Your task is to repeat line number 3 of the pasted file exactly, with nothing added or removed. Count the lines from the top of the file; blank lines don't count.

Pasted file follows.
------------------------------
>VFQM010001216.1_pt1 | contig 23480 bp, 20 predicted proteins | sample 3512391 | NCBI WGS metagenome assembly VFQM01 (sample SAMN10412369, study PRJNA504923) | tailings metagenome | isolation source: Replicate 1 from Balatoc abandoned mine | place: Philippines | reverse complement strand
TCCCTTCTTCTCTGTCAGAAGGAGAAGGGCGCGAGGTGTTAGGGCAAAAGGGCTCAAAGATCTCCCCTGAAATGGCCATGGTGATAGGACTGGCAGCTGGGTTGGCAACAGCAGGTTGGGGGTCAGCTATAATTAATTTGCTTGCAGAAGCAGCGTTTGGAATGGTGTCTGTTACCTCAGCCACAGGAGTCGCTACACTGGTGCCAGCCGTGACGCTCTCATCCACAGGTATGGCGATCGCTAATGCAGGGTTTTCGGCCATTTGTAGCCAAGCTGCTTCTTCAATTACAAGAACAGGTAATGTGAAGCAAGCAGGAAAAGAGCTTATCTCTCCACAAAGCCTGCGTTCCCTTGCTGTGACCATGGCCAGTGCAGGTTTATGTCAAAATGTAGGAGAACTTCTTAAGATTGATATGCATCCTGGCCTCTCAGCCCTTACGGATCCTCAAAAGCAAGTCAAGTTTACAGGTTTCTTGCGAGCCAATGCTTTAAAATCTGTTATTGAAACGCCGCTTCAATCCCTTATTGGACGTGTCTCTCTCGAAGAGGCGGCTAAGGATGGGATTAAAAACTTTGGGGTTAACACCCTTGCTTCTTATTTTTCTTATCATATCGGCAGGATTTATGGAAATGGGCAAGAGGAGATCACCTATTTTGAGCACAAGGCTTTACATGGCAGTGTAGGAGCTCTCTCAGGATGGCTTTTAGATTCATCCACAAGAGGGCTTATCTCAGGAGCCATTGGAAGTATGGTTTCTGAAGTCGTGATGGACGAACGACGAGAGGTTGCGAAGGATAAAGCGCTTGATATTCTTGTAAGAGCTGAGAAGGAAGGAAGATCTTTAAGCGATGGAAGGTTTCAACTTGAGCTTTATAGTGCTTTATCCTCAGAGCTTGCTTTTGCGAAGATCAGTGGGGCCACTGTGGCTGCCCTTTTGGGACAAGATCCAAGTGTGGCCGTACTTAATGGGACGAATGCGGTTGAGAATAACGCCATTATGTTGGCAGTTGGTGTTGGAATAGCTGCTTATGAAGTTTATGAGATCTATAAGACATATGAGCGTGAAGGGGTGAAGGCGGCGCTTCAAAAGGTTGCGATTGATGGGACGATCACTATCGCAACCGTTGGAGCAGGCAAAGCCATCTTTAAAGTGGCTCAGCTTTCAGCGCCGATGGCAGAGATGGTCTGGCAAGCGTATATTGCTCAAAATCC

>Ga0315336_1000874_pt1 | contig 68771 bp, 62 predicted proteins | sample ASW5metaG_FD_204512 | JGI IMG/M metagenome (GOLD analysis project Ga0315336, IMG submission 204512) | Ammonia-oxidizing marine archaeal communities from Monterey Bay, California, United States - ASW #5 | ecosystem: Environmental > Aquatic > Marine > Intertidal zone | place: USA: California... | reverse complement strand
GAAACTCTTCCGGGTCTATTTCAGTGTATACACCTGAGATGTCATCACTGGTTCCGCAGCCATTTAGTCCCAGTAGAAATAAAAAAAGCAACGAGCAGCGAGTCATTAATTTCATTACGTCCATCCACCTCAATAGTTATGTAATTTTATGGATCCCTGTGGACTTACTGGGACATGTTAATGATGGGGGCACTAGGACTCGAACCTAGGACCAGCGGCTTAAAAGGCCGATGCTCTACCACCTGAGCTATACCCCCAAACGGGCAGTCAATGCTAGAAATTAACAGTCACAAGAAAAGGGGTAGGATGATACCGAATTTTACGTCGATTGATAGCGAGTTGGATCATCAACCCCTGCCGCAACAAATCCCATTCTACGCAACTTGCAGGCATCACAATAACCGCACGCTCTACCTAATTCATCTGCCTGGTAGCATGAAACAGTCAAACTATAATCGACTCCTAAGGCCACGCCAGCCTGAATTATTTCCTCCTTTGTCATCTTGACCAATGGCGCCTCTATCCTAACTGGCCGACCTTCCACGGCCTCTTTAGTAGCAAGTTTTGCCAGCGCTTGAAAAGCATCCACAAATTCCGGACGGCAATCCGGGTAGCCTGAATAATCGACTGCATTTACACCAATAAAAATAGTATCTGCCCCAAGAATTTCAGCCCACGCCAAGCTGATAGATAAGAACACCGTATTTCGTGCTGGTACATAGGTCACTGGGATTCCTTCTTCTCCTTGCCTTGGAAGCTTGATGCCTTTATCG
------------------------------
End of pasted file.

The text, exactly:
>Ga0315336_1000874_pt1 | contig 68771 bp, 62 predicted proteins | sample ASW5metaG_FD_204512 | JGI IMG/M metagenome (GOLD analysis project Ga0315336, IMG submission 204512) | Ammonia-oxidizing marine archaeal communities from Monterey Bay, California, United States - ASW #5 | ecosystem: Environmental > Aquatic > Marine > Intertidal zone | place: USA: California... | reverse complement strand